December 2013
Volume 13, Issue 15
OSA Fall Vision Meeting Abstract  |   October 2013
Abnormal preparatory activity in amblyopia: Deficits beyond early visual cortex
Author Notes
  • Footnotes
     Moderators: Vallabh Das & Ruth Manny, University of Houston
  • Footnotes
     Abnormal visual experience has been shown to lead to abnormal development of the neural visual system. This session will go beyond classical work in early cortex to explore the effects of abnormal experience at later stages of processing. It will also address surprising recent insights into manipulation of experience in treatment, both during and beyond the traditional critical period.
Journal of Vision October 2013, Vol.13, T35. doi:
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      Anthony Norcia; Abnormal preparatory activity in amblyopia: Deficits beyond early visual cortex. Journal of Vision 2013;13(15):T35.

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      © ARVO (1962-2015); The Authors (2016-present)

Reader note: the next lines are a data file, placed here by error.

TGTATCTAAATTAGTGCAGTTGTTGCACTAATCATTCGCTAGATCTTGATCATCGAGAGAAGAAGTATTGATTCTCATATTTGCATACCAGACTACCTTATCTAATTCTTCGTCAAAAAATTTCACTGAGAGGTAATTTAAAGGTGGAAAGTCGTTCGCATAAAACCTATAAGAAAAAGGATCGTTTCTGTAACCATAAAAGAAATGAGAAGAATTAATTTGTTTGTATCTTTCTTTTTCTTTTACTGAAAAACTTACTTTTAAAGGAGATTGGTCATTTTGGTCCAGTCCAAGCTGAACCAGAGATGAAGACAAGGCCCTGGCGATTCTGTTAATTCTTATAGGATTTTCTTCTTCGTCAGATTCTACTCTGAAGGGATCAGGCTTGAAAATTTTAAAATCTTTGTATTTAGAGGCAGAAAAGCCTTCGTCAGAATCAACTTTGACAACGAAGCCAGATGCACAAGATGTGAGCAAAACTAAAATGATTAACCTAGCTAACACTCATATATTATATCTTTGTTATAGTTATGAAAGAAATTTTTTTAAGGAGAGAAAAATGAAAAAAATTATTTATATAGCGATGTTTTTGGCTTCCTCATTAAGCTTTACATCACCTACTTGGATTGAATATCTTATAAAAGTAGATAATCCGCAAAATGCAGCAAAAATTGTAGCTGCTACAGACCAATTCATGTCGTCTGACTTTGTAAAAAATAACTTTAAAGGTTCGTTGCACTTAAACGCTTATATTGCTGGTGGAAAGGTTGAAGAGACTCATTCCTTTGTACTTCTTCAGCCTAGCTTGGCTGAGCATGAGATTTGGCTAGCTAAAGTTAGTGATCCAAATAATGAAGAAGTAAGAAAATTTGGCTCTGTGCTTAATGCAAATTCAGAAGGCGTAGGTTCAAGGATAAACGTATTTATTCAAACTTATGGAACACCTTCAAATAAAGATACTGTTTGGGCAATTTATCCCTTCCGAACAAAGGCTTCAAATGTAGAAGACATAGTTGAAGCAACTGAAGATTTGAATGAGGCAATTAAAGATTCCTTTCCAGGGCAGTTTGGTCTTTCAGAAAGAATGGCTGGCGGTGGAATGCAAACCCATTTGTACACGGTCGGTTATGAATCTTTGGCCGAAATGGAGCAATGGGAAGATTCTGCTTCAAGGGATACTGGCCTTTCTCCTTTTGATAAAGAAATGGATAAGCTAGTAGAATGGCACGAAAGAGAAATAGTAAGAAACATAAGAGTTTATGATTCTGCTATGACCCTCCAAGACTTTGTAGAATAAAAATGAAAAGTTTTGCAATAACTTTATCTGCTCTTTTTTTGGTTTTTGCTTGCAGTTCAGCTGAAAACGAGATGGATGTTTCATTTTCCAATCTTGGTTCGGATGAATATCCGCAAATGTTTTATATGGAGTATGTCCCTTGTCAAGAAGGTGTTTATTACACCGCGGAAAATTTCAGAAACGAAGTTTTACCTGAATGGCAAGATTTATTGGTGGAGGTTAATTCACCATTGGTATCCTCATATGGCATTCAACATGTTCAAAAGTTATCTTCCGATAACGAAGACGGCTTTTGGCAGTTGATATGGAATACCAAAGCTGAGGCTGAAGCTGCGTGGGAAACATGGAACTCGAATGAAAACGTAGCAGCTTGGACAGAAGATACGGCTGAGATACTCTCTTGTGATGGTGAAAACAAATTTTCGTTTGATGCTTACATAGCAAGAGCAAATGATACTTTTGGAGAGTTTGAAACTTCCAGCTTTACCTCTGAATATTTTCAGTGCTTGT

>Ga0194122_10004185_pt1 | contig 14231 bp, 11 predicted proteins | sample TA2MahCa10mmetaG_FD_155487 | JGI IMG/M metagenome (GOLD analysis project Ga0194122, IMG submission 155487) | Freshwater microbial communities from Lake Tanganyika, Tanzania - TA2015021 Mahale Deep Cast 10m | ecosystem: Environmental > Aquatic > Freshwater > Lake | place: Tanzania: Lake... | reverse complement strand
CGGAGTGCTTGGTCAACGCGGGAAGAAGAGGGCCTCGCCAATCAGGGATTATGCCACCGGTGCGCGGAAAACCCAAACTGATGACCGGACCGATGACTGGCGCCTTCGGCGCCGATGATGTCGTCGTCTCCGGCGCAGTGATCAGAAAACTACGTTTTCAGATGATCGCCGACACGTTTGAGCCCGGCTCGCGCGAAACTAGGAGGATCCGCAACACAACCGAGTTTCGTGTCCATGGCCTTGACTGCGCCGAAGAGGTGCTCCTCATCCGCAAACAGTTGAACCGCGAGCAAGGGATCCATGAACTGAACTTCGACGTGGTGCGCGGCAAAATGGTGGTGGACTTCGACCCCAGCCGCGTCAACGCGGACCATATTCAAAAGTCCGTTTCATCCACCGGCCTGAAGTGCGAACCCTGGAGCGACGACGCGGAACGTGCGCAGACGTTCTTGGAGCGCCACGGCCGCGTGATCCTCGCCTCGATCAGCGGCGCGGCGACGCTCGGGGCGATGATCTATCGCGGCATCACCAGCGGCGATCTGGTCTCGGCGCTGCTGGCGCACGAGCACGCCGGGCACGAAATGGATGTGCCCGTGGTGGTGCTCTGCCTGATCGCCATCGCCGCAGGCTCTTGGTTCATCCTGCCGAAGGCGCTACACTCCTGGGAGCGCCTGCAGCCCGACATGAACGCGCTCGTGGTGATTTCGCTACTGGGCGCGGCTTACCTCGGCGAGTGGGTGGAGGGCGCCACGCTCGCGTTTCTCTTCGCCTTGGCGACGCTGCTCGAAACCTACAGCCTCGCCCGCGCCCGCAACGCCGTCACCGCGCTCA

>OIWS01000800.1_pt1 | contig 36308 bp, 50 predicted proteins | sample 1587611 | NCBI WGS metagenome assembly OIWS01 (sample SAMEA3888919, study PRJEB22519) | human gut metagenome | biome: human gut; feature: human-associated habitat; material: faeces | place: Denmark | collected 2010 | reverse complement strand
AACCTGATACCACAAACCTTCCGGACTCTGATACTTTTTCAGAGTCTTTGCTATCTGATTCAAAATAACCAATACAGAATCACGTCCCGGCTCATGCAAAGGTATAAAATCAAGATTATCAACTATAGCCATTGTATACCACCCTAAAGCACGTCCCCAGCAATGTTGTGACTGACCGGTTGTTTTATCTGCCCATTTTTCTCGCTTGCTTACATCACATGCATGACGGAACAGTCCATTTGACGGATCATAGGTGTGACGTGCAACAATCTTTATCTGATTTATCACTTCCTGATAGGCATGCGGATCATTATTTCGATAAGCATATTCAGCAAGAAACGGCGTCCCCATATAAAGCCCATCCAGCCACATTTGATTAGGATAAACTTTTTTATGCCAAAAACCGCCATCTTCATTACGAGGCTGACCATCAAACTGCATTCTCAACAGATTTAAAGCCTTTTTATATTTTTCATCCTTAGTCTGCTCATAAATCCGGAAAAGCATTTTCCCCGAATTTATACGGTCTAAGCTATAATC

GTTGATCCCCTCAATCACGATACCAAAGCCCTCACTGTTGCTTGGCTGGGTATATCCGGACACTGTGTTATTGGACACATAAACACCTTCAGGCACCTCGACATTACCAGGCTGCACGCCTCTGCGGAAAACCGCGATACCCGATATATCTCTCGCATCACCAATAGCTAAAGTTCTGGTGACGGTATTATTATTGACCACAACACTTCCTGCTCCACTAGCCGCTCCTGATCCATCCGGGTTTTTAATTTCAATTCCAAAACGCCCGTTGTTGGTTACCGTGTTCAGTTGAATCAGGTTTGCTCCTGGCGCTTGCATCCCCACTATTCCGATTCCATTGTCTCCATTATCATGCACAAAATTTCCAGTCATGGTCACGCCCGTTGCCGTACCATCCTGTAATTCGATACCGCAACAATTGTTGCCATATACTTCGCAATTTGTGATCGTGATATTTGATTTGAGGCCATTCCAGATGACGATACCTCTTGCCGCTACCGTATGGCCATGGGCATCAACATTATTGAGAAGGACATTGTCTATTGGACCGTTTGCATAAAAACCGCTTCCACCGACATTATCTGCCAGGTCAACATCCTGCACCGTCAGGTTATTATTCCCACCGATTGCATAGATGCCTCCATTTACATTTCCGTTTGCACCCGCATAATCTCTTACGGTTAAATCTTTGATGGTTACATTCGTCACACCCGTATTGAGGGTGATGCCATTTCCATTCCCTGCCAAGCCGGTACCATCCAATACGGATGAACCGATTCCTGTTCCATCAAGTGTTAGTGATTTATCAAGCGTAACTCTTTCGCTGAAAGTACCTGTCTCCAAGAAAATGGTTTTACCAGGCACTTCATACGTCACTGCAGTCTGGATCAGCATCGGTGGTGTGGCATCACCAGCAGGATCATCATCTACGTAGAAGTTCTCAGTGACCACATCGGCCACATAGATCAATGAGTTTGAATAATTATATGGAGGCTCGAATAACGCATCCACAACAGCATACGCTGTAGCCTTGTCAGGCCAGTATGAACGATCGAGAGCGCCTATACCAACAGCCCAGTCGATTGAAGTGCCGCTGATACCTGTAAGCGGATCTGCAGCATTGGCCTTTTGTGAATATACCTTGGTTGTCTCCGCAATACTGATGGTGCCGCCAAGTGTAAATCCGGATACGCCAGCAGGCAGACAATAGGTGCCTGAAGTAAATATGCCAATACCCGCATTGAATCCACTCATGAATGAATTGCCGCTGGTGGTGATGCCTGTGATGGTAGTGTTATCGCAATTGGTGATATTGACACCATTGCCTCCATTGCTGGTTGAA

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Predictable events in the environment allow us to prepare to process upcoming visual inputs (preparatory attention) and motor responses (motor planning). These preparatory signals originate in frontal and parietal areas that send outputs to motor planning areas and to posterior visual structures. Motivated by the fact that frontal and parietal cortex have long developmental sequences, we have been studying simple visual tasks that require control inputs from these areas in patients with a history of amblyopia. High-density EEG recordings, combined with source localization methods were used to study the spatio-temporal distribution of the two forms of preparatory activity. Motor planning and preparatory attention networks were studied in a simple go-no/go task in which the first stimulus (S1) provides a cue as to whether a response to a second stimulus presented 1 sec later might require a response (S2). On half of the trials, S1 indicated that a target would be presented at S2 with 50% probability. Trials of this type induce an expectation of the potential need to respond when S2 is presented. These trials generate a large negative going potential in areas associated with motor planning (the Contingent Negative Variation) as well as slow positive potentials in parietal and occipital cortex. While the magnitude of the motor planning potential was comparable between patients and controls, preparatory attention signals were selectively reduced in patients with amblyopia. The loss of top-down attentional inputs may contribute to previously observed behavioral deficits in amblyopia on tasks that require selective visual attention.


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